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Old 01-02-2011, 09:41 AM   #1
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Default All locked up? Remembering the Steelers' 1990 tumble in Houston

All locked up? Remembering the Steelers' 1990 tumble in Houston
Sunday, January 02, 2011
By Gerry Dulac, Pittsburgh Post-Gazette
Al Fuchs/Post-Gazette

On that awful night in 1990, Rod Woodson and the Steelers were brought to their knees by the Oilers' potent passing game.

One game cannot erase the memory of past disappointments, especially when there were so many. One shining moment in a regular-season finale is not enough to make a franchise forget a number of crushing moments against a team that thwarted its chance at greatness.

But, for all those years they couldn't kick down the door, for all those times the road to the Super Bowl always ended in Pittsburgh, for all those "Luv Ya Blue" placards and "Bum's Ropes" that never seemed to conjure the same magic against their division rival, the Houston Oilers finally managed to exact some measure of satisfaction from the Steelers.

In the regular-season finale in 1990, with the first-place Steelers (9-6) needing only a victory in the Astrodome to clinch the AFC Central title, the second-place Oilers (8-7) crafted a resounding, 34-14 victory that gave them the division championship and kept the Steelers from the playoffs. And they did it with a backup quarterback named Cody Carlson, who replaced injured Warren Moon and threw three touchdown passes.

"That was a huge win for our organization because of all the losses in the 'Luv Ya Blue' days," said former Oilers guard Mike Munchak. "When I got to Houston, that's all I heard about, the big losses in the championship games when Houston had to go through Pittsburgh to get to the Super Bowl. The Oilers were good back then, but, unfortunately, the Steelers were always a little better.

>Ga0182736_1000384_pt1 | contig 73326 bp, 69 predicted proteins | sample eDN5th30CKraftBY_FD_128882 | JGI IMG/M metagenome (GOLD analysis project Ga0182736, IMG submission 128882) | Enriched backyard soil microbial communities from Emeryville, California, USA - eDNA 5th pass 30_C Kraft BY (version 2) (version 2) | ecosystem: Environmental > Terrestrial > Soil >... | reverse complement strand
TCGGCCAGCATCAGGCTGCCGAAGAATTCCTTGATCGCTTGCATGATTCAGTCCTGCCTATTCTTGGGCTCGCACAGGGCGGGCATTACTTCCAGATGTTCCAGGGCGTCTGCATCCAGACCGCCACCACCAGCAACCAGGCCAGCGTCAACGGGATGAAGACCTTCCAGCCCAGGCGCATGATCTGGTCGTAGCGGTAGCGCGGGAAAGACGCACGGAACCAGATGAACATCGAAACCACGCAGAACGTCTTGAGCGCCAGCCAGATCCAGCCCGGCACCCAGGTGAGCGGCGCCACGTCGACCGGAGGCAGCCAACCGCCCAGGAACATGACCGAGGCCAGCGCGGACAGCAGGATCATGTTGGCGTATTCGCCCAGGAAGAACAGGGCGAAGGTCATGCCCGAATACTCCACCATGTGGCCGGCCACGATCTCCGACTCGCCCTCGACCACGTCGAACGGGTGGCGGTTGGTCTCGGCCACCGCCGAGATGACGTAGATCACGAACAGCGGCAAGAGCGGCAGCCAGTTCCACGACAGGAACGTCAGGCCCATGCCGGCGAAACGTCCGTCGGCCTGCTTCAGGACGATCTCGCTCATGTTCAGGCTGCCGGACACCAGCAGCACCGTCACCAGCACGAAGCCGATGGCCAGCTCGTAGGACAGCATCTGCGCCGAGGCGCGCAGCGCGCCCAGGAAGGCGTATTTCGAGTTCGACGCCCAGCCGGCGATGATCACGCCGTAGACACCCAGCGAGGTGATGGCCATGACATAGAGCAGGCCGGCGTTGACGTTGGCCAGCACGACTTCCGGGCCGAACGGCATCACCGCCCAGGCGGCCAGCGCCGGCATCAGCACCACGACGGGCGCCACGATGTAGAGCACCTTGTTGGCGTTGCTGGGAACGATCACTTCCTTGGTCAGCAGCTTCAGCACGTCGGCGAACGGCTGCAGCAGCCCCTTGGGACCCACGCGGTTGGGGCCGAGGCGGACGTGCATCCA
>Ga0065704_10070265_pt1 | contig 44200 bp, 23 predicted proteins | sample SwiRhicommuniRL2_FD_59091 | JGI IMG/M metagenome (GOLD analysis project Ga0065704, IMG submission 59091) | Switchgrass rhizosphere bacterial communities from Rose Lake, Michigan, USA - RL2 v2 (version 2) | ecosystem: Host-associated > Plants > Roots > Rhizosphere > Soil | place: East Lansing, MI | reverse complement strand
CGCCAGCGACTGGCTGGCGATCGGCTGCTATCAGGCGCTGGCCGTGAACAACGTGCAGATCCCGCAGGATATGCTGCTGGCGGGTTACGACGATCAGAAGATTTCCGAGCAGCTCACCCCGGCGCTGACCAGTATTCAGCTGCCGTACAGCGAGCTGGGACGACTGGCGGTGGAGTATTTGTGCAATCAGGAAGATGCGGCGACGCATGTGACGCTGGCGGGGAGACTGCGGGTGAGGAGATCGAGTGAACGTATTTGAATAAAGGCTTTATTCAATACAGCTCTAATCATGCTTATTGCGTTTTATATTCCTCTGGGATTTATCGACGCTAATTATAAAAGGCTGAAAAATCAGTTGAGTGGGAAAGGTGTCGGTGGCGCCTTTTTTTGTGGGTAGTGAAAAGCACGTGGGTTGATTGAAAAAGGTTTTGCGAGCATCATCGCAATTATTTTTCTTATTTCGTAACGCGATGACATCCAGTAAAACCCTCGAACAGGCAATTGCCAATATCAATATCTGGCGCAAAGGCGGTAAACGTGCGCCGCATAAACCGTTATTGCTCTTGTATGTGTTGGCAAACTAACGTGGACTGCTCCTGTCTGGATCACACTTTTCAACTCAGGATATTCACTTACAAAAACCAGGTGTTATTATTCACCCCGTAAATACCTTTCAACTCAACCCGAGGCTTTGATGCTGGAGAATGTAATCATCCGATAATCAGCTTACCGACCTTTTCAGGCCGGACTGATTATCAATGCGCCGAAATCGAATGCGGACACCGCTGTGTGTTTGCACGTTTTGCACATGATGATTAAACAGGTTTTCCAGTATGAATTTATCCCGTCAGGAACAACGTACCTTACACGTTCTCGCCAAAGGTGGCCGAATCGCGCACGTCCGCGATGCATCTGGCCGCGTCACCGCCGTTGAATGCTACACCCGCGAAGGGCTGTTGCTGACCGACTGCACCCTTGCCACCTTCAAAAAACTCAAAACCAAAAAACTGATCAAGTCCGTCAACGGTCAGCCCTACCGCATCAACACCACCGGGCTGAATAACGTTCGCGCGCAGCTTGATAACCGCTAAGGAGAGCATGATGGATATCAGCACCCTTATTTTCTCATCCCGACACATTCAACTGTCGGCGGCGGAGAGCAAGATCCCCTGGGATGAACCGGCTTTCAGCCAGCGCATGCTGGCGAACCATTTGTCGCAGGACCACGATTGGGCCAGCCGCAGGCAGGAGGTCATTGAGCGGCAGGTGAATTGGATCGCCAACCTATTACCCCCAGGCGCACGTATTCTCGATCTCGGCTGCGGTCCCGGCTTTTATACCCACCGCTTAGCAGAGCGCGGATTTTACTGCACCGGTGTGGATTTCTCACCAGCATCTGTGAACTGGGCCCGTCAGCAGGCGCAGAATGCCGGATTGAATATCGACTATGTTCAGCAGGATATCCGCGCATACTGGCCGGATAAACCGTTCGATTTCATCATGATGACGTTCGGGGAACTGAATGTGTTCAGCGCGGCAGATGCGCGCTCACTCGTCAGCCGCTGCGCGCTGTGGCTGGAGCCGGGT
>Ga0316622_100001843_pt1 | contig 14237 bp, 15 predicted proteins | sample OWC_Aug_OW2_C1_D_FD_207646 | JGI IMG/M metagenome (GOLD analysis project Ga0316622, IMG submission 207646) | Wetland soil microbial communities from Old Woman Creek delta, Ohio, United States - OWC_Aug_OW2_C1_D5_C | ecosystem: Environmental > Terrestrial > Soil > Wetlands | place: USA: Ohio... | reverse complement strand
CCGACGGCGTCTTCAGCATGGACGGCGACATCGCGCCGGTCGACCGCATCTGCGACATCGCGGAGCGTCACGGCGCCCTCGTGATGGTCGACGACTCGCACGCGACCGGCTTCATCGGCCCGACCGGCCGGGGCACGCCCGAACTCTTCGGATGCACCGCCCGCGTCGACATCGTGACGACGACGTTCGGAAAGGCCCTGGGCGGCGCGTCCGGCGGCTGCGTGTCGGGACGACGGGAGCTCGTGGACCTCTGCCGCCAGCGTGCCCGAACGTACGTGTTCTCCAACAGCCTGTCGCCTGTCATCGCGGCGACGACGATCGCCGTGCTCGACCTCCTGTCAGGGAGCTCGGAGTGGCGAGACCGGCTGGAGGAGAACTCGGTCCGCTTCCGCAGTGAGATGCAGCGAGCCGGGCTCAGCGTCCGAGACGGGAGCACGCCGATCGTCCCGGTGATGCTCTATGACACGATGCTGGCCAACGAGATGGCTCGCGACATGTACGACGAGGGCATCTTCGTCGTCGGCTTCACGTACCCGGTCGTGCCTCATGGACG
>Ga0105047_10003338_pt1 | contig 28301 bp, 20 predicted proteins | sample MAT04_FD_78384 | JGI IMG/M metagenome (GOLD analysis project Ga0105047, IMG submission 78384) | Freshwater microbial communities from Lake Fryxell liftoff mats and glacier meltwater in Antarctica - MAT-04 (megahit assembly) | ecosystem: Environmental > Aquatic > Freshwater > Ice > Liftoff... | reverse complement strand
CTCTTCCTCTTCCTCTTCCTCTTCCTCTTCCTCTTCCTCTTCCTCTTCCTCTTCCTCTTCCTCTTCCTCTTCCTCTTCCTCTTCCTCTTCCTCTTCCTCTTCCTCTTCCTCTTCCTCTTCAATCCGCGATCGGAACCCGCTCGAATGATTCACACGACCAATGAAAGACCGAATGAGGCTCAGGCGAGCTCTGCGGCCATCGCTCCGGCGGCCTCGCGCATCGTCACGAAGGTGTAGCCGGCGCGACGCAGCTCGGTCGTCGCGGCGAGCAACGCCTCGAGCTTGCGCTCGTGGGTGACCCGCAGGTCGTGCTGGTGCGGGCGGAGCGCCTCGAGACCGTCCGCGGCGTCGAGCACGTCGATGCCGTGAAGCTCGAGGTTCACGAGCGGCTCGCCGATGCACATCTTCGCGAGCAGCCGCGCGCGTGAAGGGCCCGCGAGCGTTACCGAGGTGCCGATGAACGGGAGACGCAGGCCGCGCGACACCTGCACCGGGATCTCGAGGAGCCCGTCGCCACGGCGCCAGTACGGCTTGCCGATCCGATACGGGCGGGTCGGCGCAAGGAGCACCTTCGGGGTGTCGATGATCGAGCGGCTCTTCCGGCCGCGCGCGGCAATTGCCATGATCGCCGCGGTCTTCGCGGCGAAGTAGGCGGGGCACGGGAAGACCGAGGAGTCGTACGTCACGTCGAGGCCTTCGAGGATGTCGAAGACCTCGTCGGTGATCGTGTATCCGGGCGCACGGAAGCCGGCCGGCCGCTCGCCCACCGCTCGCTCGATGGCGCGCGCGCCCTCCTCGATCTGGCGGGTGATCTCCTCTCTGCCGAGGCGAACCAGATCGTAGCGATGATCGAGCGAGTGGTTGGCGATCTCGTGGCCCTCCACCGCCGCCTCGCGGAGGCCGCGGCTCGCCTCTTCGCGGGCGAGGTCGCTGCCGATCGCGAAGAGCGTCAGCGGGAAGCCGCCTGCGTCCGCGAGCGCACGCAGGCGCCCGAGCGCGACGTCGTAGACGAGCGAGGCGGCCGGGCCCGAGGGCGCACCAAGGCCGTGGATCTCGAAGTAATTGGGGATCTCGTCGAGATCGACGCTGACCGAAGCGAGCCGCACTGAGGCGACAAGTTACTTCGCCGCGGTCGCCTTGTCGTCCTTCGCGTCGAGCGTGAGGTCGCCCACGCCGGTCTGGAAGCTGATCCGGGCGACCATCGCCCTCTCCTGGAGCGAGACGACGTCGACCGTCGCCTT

"That was the first chance we had to turn the tables on the Steelers."
History lesson

Twenty years later, that game in Houston looms as something more than a historical footnote for the Steelers.

Two decades later, the Steelers want to make sure history doesn't find its way to Cleveland Browns Stadium.

The loss to the Oilers is the only time since Chuck Noll became head coach in 1969 that the Steelers failed to protect a division lead so late in the season. Since then, they have put a Bruno Sammartino-like headlock on the division title every time they have vaulted into the lead late in the season -- 10 times in all, including twice under Mike Tomlin (2007, '08).

The Steelers (11-4) have a chance to do it again at 1 p.m. today when they play the Browns (5-10). They have a chance to close out a division title that has been in their grasp since a 13-10 victory in Baltimore four weeks ago, and they can do it against a team that has lost five of its past seven games.

Unlike 1990, a loss would not knock the Steelers from the playoffs. But it would cost them a first-round playoff bye and the No. 2 seed if the Ravens (11-4) also beat the Cincinnati Bengals. Instead of waiting two weeks to host a divisional playoff game at Heinz Field, the Steelers would go on the road next week as a wild-card team.

And that would be a colossal disappointment, almost on the scale of what happened 20 years ago in the Astrodome.

"It's amazing however many years it's been since the old AFC Central with Cincinnati, Cleveland and Pittsburgh," said former Oilers guard/center Bruce Matthews, who played in more games (296) than any positional player in NFL history at the time of his retirement. "We hated those teams. I don't think the Browns players need much motivation to play the Steelers. The fact that what's on the line, they'll enjoy it that much more."